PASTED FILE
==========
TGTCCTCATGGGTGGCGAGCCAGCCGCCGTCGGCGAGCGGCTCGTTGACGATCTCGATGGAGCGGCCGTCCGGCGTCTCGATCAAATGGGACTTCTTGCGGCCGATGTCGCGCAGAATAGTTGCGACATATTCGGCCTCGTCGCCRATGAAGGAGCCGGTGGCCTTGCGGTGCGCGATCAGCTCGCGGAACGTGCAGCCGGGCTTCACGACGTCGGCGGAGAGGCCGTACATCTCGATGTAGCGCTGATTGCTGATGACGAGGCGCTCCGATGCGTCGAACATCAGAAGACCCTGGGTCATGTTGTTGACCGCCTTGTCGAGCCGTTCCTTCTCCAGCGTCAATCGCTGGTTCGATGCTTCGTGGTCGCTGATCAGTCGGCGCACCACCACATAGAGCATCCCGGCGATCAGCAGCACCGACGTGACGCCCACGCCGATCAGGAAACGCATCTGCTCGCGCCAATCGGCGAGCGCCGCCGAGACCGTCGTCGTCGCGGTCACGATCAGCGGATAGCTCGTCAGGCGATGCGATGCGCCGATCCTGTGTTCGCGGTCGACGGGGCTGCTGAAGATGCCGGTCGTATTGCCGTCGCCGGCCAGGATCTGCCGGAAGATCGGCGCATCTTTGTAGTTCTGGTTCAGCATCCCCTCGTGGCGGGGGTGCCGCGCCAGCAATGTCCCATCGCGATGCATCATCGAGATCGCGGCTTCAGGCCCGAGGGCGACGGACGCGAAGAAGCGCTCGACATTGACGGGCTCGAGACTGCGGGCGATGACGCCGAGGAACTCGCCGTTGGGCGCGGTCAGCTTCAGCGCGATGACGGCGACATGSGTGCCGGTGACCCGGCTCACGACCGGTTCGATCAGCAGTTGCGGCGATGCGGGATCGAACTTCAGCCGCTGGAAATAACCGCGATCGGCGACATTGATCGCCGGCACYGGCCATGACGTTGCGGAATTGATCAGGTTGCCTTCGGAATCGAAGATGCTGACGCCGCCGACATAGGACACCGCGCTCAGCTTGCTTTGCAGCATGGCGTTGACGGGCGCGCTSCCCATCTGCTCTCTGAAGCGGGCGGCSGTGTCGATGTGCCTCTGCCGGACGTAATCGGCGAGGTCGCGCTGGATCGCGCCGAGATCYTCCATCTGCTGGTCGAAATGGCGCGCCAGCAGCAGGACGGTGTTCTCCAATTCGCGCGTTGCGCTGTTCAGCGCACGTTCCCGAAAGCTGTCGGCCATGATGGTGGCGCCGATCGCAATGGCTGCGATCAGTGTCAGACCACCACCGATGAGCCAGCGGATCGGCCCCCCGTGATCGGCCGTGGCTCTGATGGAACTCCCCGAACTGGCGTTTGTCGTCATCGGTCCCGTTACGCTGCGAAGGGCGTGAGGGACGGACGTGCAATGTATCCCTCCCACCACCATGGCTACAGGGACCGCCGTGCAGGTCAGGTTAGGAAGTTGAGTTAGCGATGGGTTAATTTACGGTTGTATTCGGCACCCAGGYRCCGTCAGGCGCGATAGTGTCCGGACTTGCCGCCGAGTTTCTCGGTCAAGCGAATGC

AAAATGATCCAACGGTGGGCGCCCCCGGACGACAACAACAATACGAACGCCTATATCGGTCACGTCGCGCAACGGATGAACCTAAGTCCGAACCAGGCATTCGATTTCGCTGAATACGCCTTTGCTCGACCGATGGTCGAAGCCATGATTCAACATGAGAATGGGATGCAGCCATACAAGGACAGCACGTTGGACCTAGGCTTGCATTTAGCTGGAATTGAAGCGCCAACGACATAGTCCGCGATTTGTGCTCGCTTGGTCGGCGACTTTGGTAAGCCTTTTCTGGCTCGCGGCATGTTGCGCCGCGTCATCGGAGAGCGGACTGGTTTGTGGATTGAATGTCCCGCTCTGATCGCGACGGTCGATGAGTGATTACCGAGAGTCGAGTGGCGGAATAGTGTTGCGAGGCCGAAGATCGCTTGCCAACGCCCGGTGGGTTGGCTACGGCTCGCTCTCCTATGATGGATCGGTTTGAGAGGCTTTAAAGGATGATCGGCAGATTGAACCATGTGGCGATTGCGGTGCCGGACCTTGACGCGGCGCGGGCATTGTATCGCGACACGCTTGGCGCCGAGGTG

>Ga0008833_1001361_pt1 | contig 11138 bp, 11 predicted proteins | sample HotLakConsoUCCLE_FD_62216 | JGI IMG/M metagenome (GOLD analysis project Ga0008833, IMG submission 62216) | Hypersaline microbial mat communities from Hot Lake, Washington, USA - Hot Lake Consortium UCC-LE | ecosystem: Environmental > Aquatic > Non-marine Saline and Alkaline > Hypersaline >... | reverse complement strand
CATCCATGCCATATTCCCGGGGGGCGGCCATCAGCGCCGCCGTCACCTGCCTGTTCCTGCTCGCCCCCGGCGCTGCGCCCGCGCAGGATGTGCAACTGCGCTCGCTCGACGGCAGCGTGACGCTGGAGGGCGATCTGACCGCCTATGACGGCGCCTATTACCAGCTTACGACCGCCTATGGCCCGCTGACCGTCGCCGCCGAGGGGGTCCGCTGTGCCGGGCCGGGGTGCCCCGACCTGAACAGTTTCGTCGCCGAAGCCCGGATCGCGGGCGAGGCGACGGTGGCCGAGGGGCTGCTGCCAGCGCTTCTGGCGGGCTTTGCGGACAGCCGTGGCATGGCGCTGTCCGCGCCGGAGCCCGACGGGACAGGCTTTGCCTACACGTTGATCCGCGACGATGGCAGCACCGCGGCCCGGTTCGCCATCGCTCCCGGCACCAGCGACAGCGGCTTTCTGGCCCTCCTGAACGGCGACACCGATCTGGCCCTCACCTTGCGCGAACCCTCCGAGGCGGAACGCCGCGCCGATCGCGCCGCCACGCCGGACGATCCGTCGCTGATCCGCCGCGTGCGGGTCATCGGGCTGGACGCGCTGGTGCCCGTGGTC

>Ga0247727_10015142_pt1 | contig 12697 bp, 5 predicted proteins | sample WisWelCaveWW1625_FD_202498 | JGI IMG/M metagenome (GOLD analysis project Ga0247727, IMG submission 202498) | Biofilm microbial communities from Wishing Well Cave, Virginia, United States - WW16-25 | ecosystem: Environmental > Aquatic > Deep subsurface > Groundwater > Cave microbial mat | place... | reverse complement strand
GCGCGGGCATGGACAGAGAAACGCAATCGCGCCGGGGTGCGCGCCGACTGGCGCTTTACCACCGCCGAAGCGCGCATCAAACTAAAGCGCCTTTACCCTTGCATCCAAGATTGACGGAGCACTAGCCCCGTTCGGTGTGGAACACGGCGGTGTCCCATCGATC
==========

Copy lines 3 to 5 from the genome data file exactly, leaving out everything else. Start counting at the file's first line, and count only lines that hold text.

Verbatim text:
>Ga0008833_1001361_pt1 | contig 11138 bp, 11 predicted proteins | sample HotLakConsoUCCLE_FD_62216 | JGI IMG/M metagenome (GOLD analysis project Ga0008833, IMG submission 62216) | Hypersaline microbial mat communities from Hot Lake, Washington, USA - Hot Lake Consortium UCC-LE | ecosystem: Environmental > Aquatic > Non-marine Saline and Alkaline > Hypersaline >... | reverse complement strand
CATCCATGCCATATTCCCGGGGGGCGGCCATCAGCGCCGCCGTCACCTGCCTGTTCCTGCTCGCCCCCGGCGCTGCGCCCGCGCAGGATGTGCAACTGCGCTCGCTCGACGGCAGCGTGACGCTGGAGGGCGATCTGACCGCCTATGACGGCGCCTATTACCAGCTTACGACCGCCTATGGCCCGCTGACCGTCGCCGCCGAGGGGGTCCGCTGTGCCGGGCCGGGGTGCCCCGACCTGAACAGTTTCGTCGCCGAAGCCCGGATCGCGGGCGAGGCGACGGTGGCCGAGGGGCTGCTGCCAGCGCTTCTGGCGGGCTTTGCGGACAGCCGTGGCATGGCGCTGTCCGCGCCGGAGCCCGACGGGACAGGCTTTGCCTACACGTTGATCCGCGACGATGGCAGCACCGCGGCCCGGTTCGCCATCGCTCCCGGCACCAGCGACAGCGGCTTTCTGGCCCTCCTGAACGGCGACACCGATCTGGCCCTCACCTTGCGCGAACCCTCCGAGGCGGAACGCCGCGCCGATCGCGCCGCCACGCCGGACGATCCGTCGCTGATCCGCCGCGTGCGGGTCATCGGGCTGGACGCGCTGGTGCCCGTGGTC

>Ga0247727_10015142_pt1 | contig 12697 bp, 5 predicted proteins | sample WisWelCaveWW1625_FD_202498 | JGI IMG/M metagenome (GOLD analysis project Ga0247727, IMG submission 202498) | Biofilm microbial communities from Wishing Well Cave, Virginia, United States - WW16-25 | ecosystem: Environmental > Aquatic > Deep subsurface > Groundwater > Cave microbial mat | place... | reverse complement strand